Samira Elagoz’s ‘Cock, Cock .. Who’s There?’ Summerhall, Edinburgh 18th August 2018

I probably wouldn’t have gone to see Samira Elagoz’s Cock, Cock .. Who’s There? because its sexual subject matter is the kind of thing that generally makes me uncomfortable. But an old friend whose suggestions are always excellent recommended it to me very strongly. What impressed me most about the show was the insights it gave me, as a man, into the way that Elagoz, and I guess a lot of other women as well, see men.

It is a brave, powerful autobiographical piece which starts with her telling the audience about being raped by a close friend four years ago. It is not however a misery memoire because she goes on to tell us about, and show us parts of the creative video projects she subsequently devised around intimate meetings with strange men. Aware of the way in which men respond to her sexually, Elagoz started watching them watching her. First we are presented with her friends and family’s reactions to her rape. Then she goes on to show a series of filmed events in which meets men – using a video chat room, Craig’s List, and Tinder – who agree to her recording their reactions to her, some of which have been presented on their own previously as films and in exhibitions.


Elagoz explains that when she tells people that she’s been raped, they often react very strongly so that she ends up having to deal with their emotions although she was the one who had been hurt. Cock, Cock .. is very cleverly structured to deal with this. She herself narrates her story with all its difficult details in a steady, even way, sitting on a plastic chair and introducing stills and videos from her projects. I winced when we saw one of her friends who, as I understood it, more or less implied that he thought that what had happened to her was because of the way she behaved. Did he say this spontaneously or did she ask him to say it? because obviously society so often reacts by blaming the woman and not the man.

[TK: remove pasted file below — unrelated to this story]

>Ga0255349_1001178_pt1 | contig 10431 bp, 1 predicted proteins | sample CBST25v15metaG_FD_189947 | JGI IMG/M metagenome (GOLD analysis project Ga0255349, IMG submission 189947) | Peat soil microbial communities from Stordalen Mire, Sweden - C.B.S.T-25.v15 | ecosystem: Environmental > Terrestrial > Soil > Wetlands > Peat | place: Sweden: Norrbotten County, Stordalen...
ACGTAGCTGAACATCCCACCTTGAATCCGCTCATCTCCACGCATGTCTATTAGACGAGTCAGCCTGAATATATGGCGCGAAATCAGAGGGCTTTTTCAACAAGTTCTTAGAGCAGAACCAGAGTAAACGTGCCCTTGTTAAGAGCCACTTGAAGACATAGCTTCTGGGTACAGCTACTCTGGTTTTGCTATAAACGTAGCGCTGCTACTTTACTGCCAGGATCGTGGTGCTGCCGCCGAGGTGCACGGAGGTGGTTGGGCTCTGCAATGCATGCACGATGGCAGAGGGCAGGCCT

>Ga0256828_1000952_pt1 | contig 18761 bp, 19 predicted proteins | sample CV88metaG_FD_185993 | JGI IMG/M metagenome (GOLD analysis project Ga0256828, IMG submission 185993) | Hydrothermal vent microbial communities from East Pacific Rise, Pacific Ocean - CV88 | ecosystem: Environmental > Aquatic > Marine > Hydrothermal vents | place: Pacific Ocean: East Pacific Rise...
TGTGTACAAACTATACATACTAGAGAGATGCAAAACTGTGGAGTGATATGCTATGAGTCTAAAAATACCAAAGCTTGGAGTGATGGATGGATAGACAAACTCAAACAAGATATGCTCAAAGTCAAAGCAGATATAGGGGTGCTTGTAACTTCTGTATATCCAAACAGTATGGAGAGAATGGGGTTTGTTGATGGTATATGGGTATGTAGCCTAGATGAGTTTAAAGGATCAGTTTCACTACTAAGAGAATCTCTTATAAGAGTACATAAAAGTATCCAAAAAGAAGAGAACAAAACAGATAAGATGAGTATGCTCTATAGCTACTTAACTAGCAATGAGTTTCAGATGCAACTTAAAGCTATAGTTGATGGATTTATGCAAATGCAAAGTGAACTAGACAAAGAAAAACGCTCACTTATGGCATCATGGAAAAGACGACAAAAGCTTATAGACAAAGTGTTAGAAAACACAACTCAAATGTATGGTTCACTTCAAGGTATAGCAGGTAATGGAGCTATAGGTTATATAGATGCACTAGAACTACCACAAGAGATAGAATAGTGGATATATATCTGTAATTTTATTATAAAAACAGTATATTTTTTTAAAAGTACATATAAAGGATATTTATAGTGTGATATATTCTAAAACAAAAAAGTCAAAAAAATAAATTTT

I really didn’t like the look of most of the men she met with, particularly the older ones who talk about taking the dominant role in BDSM sessions. Emotional intensities appear on the screen. When she is raped a second time, while on an artist’s residency in Tokyo, she videos her immediate reactions to it, the rapist’s name bleeped out. It is only towards the end of the show that she finally breaks and cries while being hugged by her mother.

As I’ve already confessed, I found myself feeling fairly uncomfortable looking at most of the men she met. This is not just male, socially conditioned, homophobic panic at witnessing another man’s sexual behaviour. It is also to do with my own history with feminism.

When I was a student in Leeds 1972-6, all the women I knew started going to women’s consciousness-raising groups. Then in 1975 Peter Sutcliffe, the Yorkshire Ripper, started his savage attacks on women. When West Yorkshire Police started telling women not to go out alone in the evenings, feminist graffiti began appearing saying there should be a curfew on men rather than women, and one frequently heard phrases like ‘all men are rapists’ and ‘pornography is rape’. I know people my age who still think this.

That’s the personal baggage I brought to Elagoz’s Cock, Cock .. but I don’t think that is where the piece is coming from. Elagoz says she didn’t want to cut herself off from men and recognised that she was still interested in them. It would surely be a mistake, however, to conclude that Elagoz has used the process of making these films and performances to ‘get over’ what has happened to her.

There is a lot going on in the piece beyond the autobiographical level. Cock, Cock .. is a compelling investigation of the way the internet is impacting on contemporary sexual behaviour and the kinds of emotional intelligence required to navigate this. It uses video and performance to bring up, and make us in the audience think about, a lot of issues that some of us at least might find difficult to talk or even read about. It is a reclamation of female sexuality: at the end of the show we are shown a suggestive, deliberately staged series of selfies in which Elagoz, with think lipstick and lots of makeup, looks straight at the camera and allows a thin stream of viscous white fluid to dribble out of her mouth – definitely not the gesture of someone who thinks pornography is rape. And while so many students (including mine) learn about ‘the male gaze’, here is a strong demonstration of the female gaze in action. I’m eternally grateful that my friend told me I must see it.